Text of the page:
10 Works that are “not to be missed”
By Dulce Román
Harn Museum of Art Chief Curator and Curator of Modern Art, curator of A Florida Legacy: Gift of Samuel H. and Roberta T. Vickers.
All photographs are courtesy of the Florida art collection, gift of Samuel H. And Roberta T. Vickers, Harn Museum of Art. Photography by Randy Batista.
Thomas Moran (American, 1837–1926)
Fort George Island, 1880
Oil on canvas 11 x 15 in.
Thomas Moran became famous for his idealized views of the American West and his grand paintings of Yellowstone and the Grand Canyon. In 1877 while on assignment to create illustrations for an article in Scribner’s Magazine (Sept. 1877 issue), he painted views of Fort George Island, a barrier island near the mouth of the St. Johns River.
Foul Hooked Black Bass, 1904
Watercolor on paper, 11 x 19 in.
Winslow Homer painted Foul Hooked Black Bass following his visit to Homosassa in January 1904 — one of seven winter trips to Florida between 1885 and 1909. In this lively watercolor, Homer captured the dramatic struggle of a black bass emerging from the water, its wide-open mouth snagged by an orange-red fly, as it fights to break free.
Martin Johnson Heade (American, 1819–1904)
Tropical Sunset: Florida Marsh circa 1885–90
Oil on canvas, 17 ¼ x 36 in.
Best known for his New England landscapes, Martin Johnson Heade moved from the Northeast to St. Augustine in the 1880s. Tropical Sunset: Florida Marsh is a quintessential scene of a Florida wetland set against a glorious sunset and reveals Heade’s masterful skill at capturing effects of light, weather and atmosphere.
Jane Peterson (American, 1876–1965)
Oil on board, 30 x 25 in.
Jane Peterson first visited Florida around 1915 and eventually became a regular winter visitor to Palm Beach. A close observation of details, zoomed-in perspective and colorful visual effects characterize her Florida nature subjects such as Coconuts (1945).
Stevan Dohanos (American, 1907–1994)
Trailer Park Garden, 1951
Oil on Masonite, 36 ⅛ x 28 ⅜ in.
Stevan Dohanos’s Trailer Park Garden offers a humorous peek into the lives of residents of a trailer park in Bradenton, Florida. Dohanos painted Trailer Park Garden for the cover of the February 2, 1952 issue of Saturday Evening Post and based his composition on a photograph by Joseph Janney Steinmetz of John and Lizzie Wilson from Boston, Massachusetts.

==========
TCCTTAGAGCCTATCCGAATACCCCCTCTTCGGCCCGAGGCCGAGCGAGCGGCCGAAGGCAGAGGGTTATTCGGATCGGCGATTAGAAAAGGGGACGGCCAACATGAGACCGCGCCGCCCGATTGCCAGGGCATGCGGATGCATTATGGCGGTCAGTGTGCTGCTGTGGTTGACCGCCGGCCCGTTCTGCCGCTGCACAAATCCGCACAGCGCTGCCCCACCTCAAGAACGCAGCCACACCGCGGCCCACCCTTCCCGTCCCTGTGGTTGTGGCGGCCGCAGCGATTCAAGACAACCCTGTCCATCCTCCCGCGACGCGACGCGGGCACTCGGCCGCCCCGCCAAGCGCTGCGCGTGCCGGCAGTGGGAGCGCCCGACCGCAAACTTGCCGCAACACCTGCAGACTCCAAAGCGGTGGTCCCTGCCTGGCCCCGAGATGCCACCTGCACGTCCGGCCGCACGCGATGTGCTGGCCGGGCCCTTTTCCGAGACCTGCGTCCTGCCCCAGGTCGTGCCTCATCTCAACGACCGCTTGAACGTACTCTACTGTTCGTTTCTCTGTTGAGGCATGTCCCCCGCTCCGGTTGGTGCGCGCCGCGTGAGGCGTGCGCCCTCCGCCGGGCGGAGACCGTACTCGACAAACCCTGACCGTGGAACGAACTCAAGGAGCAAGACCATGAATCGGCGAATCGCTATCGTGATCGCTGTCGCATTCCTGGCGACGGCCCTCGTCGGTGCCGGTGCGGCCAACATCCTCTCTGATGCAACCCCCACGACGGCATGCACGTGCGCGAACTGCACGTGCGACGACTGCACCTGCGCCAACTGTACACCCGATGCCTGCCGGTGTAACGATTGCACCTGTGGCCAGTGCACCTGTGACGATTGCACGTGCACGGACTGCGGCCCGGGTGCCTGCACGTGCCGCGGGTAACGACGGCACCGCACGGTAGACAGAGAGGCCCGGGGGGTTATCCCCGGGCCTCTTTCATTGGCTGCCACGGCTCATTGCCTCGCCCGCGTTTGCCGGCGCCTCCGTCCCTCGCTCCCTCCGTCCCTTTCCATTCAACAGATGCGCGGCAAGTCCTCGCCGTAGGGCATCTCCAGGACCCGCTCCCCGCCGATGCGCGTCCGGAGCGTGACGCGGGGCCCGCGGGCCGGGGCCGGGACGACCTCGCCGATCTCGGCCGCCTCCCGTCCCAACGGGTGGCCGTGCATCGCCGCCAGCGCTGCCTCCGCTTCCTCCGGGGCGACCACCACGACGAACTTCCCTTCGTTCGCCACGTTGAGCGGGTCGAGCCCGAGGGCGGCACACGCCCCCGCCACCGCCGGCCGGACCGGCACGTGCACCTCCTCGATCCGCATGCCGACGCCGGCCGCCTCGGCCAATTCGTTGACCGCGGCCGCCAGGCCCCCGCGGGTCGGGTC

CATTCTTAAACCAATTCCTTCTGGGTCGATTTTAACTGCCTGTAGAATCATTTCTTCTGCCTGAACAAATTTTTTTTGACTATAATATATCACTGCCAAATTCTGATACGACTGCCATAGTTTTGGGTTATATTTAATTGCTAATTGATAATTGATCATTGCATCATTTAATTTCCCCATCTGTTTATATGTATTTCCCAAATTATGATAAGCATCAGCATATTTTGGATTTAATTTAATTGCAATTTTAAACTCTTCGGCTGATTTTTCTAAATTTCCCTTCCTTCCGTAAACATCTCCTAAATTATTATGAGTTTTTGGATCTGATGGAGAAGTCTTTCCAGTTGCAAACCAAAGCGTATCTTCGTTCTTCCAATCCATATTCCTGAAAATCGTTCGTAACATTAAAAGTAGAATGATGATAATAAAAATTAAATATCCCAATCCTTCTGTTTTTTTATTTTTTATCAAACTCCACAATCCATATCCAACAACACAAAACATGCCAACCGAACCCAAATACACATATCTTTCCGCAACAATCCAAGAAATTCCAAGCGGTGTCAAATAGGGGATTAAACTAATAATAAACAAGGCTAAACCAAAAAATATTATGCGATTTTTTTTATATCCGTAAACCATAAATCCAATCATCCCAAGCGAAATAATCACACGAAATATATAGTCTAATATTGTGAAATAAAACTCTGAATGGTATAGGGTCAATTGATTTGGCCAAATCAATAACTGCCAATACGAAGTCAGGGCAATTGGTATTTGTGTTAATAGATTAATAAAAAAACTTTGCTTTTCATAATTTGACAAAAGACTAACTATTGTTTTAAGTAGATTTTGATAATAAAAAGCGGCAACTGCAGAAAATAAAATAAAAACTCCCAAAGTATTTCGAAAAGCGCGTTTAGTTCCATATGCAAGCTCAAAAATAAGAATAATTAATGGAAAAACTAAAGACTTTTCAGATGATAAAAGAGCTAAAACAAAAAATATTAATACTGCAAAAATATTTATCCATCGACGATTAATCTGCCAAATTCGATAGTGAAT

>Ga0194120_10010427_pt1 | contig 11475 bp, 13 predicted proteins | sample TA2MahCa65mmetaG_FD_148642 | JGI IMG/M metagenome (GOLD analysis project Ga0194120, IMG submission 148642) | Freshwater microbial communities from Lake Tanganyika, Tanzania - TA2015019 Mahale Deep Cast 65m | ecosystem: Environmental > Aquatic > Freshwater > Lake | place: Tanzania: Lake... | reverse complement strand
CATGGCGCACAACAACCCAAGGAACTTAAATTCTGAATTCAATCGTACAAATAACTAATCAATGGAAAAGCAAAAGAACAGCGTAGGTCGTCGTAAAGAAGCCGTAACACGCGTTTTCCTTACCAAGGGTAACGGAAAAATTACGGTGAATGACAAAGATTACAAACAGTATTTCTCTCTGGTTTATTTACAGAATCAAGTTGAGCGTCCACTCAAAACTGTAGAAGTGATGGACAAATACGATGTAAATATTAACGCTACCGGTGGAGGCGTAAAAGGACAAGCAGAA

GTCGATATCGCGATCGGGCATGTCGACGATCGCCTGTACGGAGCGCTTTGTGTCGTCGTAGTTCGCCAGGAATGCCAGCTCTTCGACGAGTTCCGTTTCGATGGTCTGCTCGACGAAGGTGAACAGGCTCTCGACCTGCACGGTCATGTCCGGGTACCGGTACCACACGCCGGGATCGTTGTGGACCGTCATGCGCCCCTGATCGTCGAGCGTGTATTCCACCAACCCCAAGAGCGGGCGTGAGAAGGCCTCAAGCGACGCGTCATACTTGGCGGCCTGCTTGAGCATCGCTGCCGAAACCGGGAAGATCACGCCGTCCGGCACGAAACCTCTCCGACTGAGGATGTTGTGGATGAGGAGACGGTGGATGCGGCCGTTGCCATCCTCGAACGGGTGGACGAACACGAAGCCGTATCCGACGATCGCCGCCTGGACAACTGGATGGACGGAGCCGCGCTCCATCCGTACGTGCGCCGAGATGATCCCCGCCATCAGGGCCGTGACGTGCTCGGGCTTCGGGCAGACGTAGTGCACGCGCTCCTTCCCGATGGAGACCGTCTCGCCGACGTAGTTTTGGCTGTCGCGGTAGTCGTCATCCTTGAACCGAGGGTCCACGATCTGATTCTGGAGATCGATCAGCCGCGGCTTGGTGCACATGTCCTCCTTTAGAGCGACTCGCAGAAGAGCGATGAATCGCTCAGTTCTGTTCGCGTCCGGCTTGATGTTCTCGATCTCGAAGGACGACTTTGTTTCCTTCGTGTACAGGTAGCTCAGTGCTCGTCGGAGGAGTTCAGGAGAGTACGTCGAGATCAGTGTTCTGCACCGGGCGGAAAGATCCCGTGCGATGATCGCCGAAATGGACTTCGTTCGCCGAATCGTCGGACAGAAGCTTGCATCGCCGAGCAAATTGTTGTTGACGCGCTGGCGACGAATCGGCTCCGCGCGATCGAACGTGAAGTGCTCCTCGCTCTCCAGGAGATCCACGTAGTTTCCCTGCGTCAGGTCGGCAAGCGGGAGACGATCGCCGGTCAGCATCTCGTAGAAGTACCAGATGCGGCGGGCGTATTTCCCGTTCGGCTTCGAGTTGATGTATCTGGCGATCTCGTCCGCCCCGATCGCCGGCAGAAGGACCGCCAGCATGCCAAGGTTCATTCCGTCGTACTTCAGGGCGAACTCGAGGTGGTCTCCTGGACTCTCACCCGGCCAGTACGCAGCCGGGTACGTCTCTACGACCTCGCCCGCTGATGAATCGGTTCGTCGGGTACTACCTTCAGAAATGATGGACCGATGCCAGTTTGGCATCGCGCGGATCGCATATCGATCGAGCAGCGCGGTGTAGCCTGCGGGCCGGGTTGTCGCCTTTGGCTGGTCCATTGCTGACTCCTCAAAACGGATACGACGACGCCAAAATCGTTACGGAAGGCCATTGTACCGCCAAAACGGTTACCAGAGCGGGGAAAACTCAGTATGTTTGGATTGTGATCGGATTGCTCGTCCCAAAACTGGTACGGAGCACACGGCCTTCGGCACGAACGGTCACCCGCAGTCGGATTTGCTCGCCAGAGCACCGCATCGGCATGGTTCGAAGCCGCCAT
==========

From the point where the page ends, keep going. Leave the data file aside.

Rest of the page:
Ralston Crawford (American, 1906–1978)
Overseas Highway #2, 1941
Oil on canvas, 10 x 16 in.
Ralston Crawford’s Overseas Highway #2 depicts U.S. Route 1 as it traverses the Florida Keys. He painted this view in his characteristic flat, geometric style. The sharply demarcated, simplified forms and smooth surfaces make this composition an eloquent statement of abstract design.
Milton Avery (American, 1885–1965)
Lizard at the Door, 1950
Gouache on paper, 22 ¾ x 15 ⅜ in.
Lizard at the Door demonstrates Milton Avery’s mature style based on simplified shapes and subtle color harmonies. He painted this gouache during a winter stay at the Research Studio artist colony, now called the Maitland Art Center in Maitland, Florida.
Marguerite Zorach (American, 1887–1968)
Mary Eliza’s Cabin, Chipley, Florida, 1955
Oil on canvas, 26 x 40 in.
The bright palette, angular forms and slashing brushwork of Mary Eliza’s Cabin, Chipley, Florida, reveal Marguerite Zorach’s emotional connection to the scene depicted. This dynamic painting is closely related to Zorach’s portrait, Aunt Mary Eliza (1955, The Zorach Collection), depicting an African-American midwife from the small rural town of Chipley in the Northwest Florida panhandle.
N.C. Wyeth (American, 1882–1945)
Jody and Flag, 1938
Oil on pressed wood panel, 17 ½ x 26 ¾ in.
Celebrated artist N.C. Wyeth created a series of color illustrations for the 1939 edition of Marjorie Kinnan Rawlings’ Pulitzer Prize winning novel The Yearling, first published in March 1938. Set in the untamed wilds of northern Florida in the 1870s, The Yearling tells the bittersweet story of a boy from an impoverished family who adopts an orphaned fawn.
Everett Shinn (American, 1876–1953)
Saturday Night at the Ringling Hotel, 1949
Oil on canvas, 24 ¼ x 20 ¼ in.
Everett Shinn was inspired to capture popular forms of entertainment, including the circus and vaudeville and favored views of performers from unusual vantage points. In Saturday Night at the Ringling Hotel, the viewer shares a similar viewpoint as the performers — from high above the audience — which heightens the spontaneous excitement of the performance.
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